Budget Implementation Act (BIA) Amendment

Budget Implementation Act (BIA) Amendment

Over 60 Canadian global development & humanitarian organizations are standing together to urge the Government of Canada to amend the Budget Implementation Act (BIA) so we can engage in more equitable partnerships with communities at the forefront of change in Canada and in the world.

Informed by several legal opinions, our view is that the BIA reinforces the colonial and paternalistic approach to the relationship between charities and the partner organizations supporting their charitable purposes. It makes the current regime more challenging for organizations to fulfill their charitable purpose by embedding a rigid and prescriptive approach to funding non-qualified donees inside and outside Canada in legislation. It makes the system more confusing, risky and challenging for registered charities and non-qualified donees to work together, and as such, impedes philanthropic and charitable resources flowing to communities that need them the most.

Read our open letter and connect with our Policy Lead, Carelle Mang-Benza, for more details.

Podcast on 2030 Agenda and the SDGs

Podcast on 2030 Agenda and the SDGs

Cooperation Canada’s Research and Policy Officer, Ana de Oliveira, joined colleagues from organizations around the globe to discuss how country-led evaluations play a role in assessing the progress of the 2030 Agenda and the SDGs. Organized by EvalSDGs, the International Institute for Environment and Development and the German Institute for Development Evaluation, this is the third episode of the podcast mini-series ‘Sustainable Development Goals – Evaluating progress for a brighter future.’

Cooperation Canada’s Membership Satisfaction Survey Report

Cooperation Canada’s Membership Satisfaction Survey Report

Cooperation Canada has just launched its 2022 Member Satisfaction Survey Report. The report is the result of an in-depth study based on responses to the survey distributed to members from October to December 2021.

The main objectives of the survey were to understand members’ priorities and align Cooperation Canada’s work with them, to inform Cooperation Canada’s annual planning with direct input from members, and to have a standardized framework for measuring member satisfaction over time.

You can view the executive summary of the report here. The full report, however, is available to our members only.

Happy reading!

Cooperation Canada’s Statement on the Situation in Ukraine  

Cooperation Canada’s Statement on the Situation in Ukraine  

The world is in intense turmoil. Day after day, the Ukraine crisis sends shocking reminders that peace and stability cannot be taken for granted. We must work collectively to uphold peace, democracy and human rights. Cooperation Canada urges Canada to continue to deploy its feminist leadership in its response to the crisis resulting from the attack on the sovereign territory of Ukraine. We call on Canada to continue to address humanitarian needs, contribute to peace processes, and stand up for democracy and human rights.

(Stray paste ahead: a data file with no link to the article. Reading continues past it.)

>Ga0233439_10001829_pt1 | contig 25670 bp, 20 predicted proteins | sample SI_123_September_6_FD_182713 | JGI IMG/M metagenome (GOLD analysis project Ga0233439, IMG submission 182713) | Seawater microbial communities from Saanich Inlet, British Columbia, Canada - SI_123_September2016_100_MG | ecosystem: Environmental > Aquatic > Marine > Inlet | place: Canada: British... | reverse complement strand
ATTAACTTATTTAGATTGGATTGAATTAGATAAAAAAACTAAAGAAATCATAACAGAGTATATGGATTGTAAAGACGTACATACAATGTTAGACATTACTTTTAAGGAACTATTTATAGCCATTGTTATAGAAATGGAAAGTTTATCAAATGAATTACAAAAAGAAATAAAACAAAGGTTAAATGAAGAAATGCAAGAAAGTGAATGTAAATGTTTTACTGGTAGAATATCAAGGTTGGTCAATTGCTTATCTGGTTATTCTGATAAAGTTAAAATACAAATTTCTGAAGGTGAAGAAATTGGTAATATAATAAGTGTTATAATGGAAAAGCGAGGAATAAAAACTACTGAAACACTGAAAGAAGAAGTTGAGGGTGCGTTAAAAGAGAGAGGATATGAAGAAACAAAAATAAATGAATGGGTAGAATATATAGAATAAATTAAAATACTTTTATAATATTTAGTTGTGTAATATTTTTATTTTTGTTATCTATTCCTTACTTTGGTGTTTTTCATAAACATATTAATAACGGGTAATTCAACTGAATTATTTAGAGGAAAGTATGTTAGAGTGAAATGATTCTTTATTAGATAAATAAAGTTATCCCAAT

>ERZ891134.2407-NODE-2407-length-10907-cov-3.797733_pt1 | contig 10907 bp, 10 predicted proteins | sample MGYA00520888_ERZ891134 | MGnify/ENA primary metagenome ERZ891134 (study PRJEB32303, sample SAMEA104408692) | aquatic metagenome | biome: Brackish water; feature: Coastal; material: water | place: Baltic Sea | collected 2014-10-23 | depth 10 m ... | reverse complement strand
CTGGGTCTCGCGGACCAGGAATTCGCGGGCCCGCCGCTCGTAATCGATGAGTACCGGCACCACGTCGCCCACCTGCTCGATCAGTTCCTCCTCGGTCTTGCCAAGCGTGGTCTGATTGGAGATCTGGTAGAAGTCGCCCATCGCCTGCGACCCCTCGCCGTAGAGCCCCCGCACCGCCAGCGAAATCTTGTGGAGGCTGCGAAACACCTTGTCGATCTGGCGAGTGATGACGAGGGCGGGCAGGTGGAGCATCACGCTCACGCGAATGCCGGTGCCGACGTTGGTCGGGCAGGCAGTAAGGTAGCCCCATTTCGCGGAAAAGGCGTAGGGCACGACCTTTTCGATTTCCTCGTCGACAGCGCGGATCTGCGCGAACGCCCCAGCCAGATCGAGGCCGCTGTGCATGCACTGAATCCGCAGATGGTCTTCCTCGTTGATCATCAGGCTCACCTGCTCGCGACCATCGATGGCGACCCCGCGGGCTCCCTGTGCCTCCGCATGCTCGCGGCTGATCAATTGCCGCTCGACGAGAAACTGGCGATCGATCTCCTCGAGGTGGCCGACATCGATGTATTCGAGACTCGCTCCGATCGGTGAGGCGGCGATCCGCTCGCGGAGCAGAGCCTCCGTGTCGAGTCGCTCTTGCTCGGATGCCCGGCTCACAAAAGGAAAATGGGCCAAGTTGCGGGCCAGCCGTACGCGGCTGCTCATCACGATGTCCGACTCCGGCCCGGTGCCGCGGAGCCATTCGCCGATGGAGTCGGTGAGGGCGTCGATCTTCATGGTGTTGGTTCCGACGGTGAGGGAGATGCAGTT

As casualties, suffering, and destruction increase, upholding the principles of International Humanitarian Law remains a top priority. This encompasses safeguarding all civilians, regardless of race, colour, religion or national origin, who are forced to flee or remain in Ukraine, protecting civilian infrastructure, and guaranteeing that humanitarian organizations have unobstructed access to people at risk. With mainly women, children, and the elderly on the move, the needs of those escaping the horrors of war are diverse. There are already distressing reports of human trafficking and Russian soldiers using sexual violence as a weapon of war. Canada must stand firm in its condemnation of such acts and take appropriate action to ensure safety for all.  

The needs of Ukrainians are here and now, but the effects of the crisis are spreading and will be felt in the years to come. Conversely, the dividends of peacebuilding are long-lasting. As Canada articulates its feminist foreign policy, the approach must be comprehensive, coherent, and robust. Humanitarian assistance, peace-building efforts and long-term development funding should draw on Canada’s legacy of championing women as rightful leaders with proper representation at political tables and in consolidating peace and security. Supporting Ukrainian national and local civil society – who are on the frontlines of the humanitarian response to this crisis – is critical.   

The ripple effects of the war in Ukraine are hitting those in precarious socio-economic situations harder. As these impacts increase, our attention and financial commitments to alleviating human suffering and addressing other crises cannot decrease. We welcome Budget 2022’s significant support for Ukraine. Nevertheless, it is imperative that resources are not diverted from other global hotspots. Canada must remain steadfast in its support for countries such as Afghanistan and Yemen, among others, and for the crises resulting from conflict, the global COVID-19 pandemic and climate change. Canada can lead the way and use its global voice to encourage the international community to do the same.  

Cooperation Canada is encouraged by the increase to international assistance in the 2022 federal budget

Cooperation Canada is encouraged by the increase to international assistance in the 2022 federal budget


April 7, 2022 (Ottawa) – As conflict, humanitarian emergencies, COVID-19 and climate change wreak havoc across the globe, Cooperation Canada is encouraged by today’s 2022 federal budget which includes an increase in Canada’s international assistance and a willingness to address barriers to charitable activities in international cooperation.